Interested in the challenge of protecting public and environmental health without losing sight of the burden those goals may place on some segments of our society? The affordability challenge sits at the intersection of efforts to assure adequate investment in critical public health infrastructure with social and equity concerns and three recent pieces that came across my virtual desk over the last few weeks illustrate different perspectives related to the same challenge.
I’m sure there were many other things going on related to affordability—if you know of them, share them in the comment section.
In the Why does this keep getting more expensive? department: the Congressional Budget Office (CBO) updated their study of water infrastructure spending trends in Public Spending on Transportation and Water Infrastructure, 1956 to 2017
This update continues the CBO’s important work providing a data driven assessment of the relative federal versus local contribution towards water and wastewater expenses, particularly those of capital. Spoiler alert—the federal share percentage has been flat or decreasing for a long time as overall costs increase.
After reading this, it’s hard to see any future in the short-term where the burden on rate payers doesn’t increase if we continue to advance public health and environmental protection. To see our take on some of the past data, visit this previous post. We will be update our analysis with the new data and will share it in the future.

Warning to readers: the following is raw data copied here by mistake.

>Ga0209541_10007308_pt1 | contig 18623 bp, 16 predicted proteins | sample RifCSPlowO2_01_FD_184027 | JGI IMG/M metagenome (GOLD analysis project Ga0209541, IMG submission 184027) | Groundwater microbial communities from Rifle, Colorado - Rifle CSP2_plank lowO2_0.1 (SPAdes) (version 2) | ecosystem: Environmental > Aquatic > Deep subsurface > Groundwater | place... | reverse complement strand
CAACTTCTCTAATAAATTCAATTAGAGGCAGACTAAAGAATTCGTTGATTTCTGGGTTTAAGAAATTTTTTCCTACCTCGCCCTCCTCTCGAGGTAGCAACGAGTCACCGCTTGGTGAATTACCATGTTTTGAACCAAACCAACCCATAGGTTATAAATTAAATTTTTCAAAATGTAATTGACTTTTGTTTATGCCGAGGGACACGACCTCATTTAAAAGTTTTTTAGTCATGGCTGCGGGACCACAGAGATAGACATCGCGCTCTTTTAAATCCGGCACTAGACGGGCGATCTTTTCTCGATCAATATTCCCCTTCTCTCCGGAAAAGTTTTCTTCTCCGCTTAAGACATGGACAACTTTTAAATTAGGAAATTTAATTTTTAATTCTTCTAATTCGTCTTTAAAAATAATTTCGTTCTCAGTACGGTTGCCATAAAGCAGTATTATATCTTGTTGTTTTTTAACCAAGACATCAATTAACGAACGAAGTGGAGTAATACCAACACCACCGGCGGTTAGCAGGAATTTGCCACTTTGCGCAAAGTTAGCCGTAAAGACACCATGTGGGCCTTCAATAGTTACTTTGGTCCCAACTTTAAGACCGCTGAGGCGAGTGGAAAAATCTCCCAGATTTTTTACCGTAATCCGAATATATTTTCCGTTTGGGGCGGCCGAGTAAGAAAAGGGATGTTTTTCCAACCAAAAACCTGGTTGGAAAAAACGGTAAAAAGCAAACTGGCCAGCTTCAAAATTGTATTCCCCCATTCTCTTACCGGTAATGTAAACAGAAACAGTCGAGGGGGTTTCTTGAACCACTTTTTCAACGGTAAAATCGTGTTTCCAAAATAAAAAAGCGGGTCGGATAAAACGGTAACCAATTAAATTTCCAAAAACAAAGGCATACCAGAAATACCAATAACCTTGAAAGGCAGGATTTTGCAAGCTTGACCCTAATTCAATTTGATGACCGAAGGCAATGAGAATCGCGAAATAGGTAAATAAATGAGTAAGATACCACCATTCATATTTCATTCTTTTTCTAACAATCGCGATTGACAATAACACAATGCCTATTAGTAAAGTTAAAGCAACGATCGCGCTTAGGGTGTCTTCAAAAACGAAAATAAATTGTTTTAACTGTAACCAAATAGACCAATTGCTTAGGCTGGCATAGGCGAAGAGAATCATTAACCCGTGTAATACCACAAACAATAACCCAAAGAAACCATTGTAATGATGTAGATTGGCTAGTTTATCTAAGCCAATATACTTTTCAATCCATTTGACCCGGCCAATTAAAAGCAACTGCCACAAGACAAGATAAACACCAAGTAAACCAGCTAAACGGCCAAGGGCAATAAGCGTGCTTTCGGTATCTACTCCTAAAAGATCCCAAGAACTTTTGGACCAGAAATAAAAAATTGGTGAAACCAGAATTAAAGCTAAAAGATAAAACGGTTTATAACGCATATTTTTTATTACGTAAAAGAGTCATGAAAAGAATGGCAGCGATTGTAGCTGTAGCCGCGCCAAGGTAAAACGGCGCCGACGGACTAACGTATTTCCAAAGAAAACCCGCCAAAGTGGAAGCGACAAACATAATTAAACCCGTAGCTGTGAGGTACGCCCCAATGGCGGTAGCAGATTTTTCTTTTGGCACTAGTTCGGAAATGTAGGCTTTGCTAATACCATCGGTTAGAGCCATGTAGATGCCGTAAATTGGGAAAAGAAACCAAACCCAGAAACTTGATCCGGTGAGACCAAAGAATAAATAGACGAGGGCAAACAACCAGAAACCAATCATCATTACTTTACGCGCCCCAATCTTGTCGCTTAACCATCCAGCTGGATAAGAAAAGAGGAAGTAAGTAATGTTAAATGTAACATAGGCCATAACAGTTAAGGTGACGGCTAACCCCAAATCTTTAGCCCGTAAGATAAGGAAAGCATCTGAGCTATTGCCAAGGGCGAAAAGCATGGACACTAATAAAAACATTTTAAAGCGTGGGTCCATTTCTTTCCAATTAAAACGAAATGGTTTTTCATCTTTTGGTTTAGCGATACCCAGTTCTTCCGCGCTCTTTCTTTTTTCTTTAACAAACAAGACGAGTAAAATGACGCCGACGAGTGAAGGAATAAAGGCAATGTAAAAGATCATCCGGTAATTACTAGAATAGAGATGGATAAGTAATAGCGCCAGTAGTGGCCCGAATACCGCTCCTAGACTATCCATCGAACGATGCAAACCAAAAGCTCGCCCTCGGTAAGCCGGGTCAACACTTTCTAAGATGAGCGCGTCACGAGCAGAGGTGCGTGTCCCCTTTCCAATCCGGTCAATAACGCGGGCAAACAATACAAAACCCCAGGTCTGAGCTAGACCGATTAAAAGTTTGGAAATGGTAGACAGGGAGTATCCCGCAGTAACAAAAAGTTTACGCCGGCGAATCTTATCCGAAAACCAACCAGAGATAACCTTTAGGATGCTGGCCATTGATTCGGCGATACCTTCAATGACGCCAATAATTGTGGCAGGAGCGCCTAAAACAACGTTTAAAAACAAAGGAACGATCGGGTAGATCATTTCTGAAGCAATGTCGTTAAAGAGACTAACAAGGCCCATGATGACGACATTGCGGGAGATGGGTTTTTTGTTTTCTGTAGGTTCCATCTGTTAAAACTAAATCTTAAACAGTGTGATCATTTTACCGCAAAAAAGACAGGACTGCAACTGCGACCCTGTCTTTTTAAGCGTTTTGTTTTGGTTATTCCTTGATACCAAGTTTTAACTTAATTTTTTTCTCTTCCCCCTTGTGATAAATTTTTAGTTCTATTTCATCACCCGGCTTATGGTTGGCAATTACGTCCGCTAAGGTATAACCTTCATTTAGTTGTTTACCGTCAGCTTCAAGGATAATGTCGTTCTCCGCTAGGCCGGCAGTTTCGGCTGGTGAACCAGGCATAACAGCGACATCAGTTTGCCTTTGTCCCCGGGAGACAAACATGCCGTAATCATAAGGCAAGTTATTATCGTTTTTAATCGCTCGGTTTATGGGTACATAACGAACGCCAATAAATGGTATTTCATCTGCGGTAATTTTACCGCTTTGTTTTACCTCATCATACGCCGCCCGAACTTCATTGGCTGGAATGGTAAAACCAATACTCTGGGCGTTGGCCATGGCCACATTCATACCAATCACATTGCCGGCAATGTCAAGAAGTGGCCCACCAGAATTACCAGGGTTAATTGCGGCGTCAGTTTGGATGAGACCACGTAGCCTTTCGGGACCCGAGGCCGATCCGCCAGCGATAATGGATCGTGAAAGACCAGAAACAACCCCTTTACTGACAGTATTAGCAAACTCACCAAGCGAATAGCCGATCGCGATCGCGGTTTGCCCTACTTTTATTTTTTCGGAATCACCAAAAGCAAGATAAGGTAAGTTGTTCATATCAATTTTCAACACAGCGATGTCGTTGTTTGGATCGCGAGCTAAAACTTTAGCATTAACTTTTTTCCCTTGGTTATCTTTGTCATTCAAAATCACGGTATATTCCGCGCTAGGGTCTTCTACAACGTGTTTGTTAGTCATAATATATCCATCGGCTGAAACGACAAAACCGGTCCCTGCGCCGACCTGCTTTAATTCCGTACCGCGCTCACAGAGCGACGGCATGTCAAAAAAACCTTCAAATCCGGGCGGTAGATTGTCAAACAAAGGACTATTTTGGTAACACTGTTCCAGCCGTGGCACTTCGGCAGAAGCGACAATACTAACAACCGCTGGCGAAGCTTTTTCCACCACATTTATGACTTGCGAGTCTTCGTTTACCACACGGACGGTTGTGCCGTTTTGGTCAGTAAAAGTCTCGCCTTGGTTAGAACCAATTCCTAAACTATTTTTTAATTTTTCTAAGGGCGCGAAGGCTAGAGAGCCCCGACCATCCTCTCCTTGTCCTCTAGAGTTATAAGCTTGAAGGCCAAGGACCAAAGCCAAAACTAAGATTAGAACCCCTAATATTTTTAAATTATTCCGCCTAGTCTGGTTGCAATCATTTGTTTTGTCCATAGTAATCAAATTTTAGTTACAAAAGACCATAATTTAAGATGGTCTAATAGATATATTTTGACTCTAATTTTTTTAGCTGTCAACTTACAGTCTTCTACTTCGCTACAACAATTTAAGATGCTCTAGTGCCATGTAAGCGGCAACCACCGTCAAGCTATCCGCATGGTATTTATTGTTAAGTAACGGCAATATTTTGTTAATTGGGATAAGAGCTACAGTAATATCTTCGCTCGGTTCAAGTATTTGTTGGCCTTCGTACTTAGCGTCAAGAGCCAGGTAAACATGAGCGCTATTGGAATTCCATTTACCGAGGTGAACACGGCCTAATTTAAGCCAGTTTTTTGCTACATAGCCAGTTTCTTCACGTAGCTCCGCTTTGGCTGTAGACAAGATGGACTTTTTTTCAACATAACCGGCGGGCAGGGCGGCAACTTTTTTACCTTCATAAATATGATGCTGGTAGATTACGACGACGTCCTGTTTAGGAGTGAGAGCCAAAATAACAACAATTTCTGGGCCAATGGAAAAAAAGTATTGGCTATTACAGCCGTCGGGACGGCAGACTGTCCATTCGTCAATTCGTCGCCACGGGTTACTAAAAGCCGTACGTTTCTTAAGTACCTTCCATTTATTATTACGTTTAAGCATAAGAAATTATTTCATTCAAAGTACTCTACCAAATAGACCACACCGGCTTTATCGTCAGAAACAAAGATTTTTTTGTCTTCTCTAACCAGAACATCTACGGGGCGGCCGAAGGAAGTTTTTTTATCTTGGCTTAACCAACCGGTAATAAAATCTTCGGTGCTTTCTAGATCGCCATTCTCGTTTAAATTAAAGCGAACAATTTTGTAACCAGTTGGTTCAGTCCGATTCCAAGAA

In the Is affordability enough of a problem that water lenders should worry about getting paid back? arena: S&P Global just released a fascinating analysis of expenditures for water across the country from over 1,000 utilities in Affordable For Now: Water And Sewer Rates At U.S. Municipal Utilities.
The title of the report not so subtlety hints at S&P’s conclusion. This report is interesting for a number of reasons; it taps into S&P’s war chest of utility water finance data that is second to none (except maybe ours…..) and provides a robust analysis looking at household expenditures in a number of ways. The analysis is tilted to larger, more credit-worthy utilities. One of the tipping points cited for getting to a binary “yes or no” is based on regulatory relief affordability thresholds that the U.S. Environmental Protection Agency developed years ago, which have been questioned as being too narrow, but the report acknowledges that and includes a number of other analyses. For a similar analysis that includes many smaller utilities, check out this previous post.
On the household side of affordability: Food and Water Watch suggests a national shutoff survey reveals a water affordability emergency in America’s Secret Water Crisis.